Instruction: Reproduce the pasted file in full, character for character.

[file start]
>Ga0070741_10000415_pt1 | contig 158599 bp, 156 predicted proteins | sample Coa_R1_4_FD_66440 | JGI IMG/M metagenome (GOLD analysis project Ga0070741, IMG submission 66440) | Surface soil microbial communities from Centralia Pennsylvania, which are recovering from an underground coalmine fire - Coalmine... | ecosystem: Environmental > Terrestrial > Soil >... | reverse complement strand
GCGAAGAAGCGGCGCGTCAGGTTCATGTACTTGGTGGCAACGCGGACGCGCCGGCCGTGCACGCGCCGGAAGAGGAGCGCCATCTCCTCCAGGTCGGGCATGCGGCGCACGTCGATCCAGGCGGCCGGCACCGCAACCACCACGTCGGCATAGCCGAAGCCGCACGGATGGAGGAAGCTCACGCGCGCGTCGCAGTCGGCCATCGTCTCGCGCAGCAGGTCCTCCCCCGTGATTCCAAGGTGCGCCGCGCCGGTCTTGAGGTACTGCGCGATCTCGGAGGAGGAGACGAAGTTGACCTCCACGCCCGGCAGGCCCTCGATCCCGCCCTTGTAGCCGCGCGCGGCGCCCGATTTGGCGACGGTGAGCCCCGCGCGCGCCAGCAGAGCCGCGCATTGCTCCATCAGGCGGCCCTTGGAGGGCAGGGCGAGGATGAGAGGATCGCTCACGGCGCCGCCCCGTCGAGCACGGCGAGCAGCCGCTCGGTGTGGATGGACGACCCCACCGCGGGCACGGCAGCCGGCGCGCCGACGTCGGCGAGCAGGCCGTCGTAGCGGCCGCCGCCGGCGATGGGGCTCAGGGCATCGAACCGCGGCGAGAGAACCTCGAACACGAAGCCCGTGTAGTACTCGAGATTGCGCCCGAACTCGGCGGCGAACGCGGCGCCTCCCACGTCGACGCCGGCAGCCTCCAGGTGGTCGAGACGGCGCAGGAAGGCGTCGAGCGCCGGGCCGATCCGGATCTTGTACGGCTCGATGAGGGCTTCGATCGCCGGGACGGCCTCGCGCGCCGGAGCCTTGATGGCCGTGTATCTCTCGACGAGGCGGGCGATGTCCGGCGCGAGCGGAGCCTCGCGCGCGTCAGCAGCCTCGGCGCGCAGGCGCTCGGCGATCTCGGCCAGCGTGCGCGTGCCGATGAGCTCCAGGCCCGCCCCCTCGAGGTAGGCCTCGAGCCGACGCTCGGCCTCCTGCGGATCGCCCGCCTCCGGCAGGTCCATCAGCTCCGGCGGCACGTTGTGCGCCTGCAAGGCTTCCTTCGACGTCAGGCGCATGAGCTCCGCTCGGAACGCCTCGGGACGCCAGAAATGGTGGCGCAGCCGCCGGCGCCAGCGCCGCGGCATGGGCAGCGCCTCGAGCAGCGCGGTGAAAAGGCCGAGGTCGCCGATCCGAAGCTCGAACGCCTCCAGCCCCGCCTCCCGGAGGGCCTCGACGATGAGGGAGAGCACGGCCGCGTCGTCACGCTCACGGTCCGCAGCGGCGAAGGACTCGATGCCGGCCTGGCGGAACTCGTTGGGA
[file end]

>Ga0070741_10000415_pt1 | contig 158599 bp, 156 predicted proteins | sample Coa_R1_4_FD_66440 | JGI IMG/M metagenome (GOLD analysis project Ga0070741, IMG submission 66440) | Surface soil microbial communities from Centralia Pennsylvania, which are recovering from an underground coalmine fire - Coalmine... | ecosystem: Environmental > Terrestrial > Soil >... | reverse complement strand
GCGAAGAAGCGGCGCGTCAGGTTCATGTACTTGGTGGCAACGCGGACGCGCCGGCCGTGCACGCGCCGGAAGAGGAGCGCCATCTCCTCCAGGTCGGGCATGCGGCGCACGTCGATCCAGGCGGCCGGCACCGCAACCACCACGTCGGCATAGCCGAAGCCGCACGGATGGAGGAAGCTCACGCGCGCGTCGCAGTCGGCCATCGTCTCGCGCAGCAGGTCCTCCCCCGTGATTCCAAGGTGCGCCGCGCCGGTCTTGAGGTACTGCGCGATCTCGGAGGAGGAGACGAAGTTGACCTCCACGCCCGGCAGGCCCTCGATCCCGCCCTTGTAGCCGCGCGCGGCGCCCGATTTGGCGACGGTGAGCCCCGCGCGCGCCAGCAGAGCCGCGCATTGCTCCATCAGGCGGCCCTTGGAGGGCAGGGCGAGGATGAGAGGATCGCTCACGGCGCCGCCCCGTCGAGCACGGCGAGCAGCCGCTCGGTGTGGATGGACGACCCCACCGCGGGCACGGCAGCCGGCGCGCCGACGTCGGCGAGCAGGCCGTCGTAGCGGCCGCCGCCGGCGATGGGGCTCAGGGCATCGAACCGCGGCGAGAGAACCTCGAACACGAAGCCCGTGTAGTACTCGAGATTGCGCCCGAACTCGGCGGCGAACGCGGCGCCTCCCACGTCGACGCCGGCAGCCTCCAGGTGGTCGAGACGGCGCAGGAAGGCGTCGAGCGCCGGGCCGATCCGGATCTTGTACGGCTCGATGAGGGCTTCGATCGCCGGGACGGCCTCGCGCGCCGGAGCCTTGATGGCCGTGTATCTCTCGACGAGGCGGGCGATGTCCGGCGCGAGCGGAGCCTCGCGCGCGTCAGCAGCCTCGGCGCGCAGGCGCTCGGCGATCTCGGCCAGCGTGCGCGTGCCGATGAGCTCCAGGCCCGCCCCCTCGAGGTAGGCCTCGAGCCGACGCTCGGCCTCCTGCGGATCGCCCGCCTCCGGCAGGTCCATCAGCTCCGGCGGCACGTTGTGCGCCTGCAAGGCTTCCTTCGACGTCAGGCGCATGAGCTCCGCTCGGAACGCCTCGGGACGCCAGAAATGGTGGCGCAGCCGCCGGCGCCAGCGCCGCGGCATGGGCAGCGCCTCGAGCAGCGCGGTGAAAAGGCCGAGGTCGCCGATCCGAAGCTCGAACGCCTCCAGCCCCGCCTCCCGGAGGGCCTCGACGATGAGGGAGAGCACGGCCGCGTCGTCACGCTCACGGTCCGCAGCGGCGAAGGACTCGATGCCGGCCTGGCGGAACTCGTTGGGA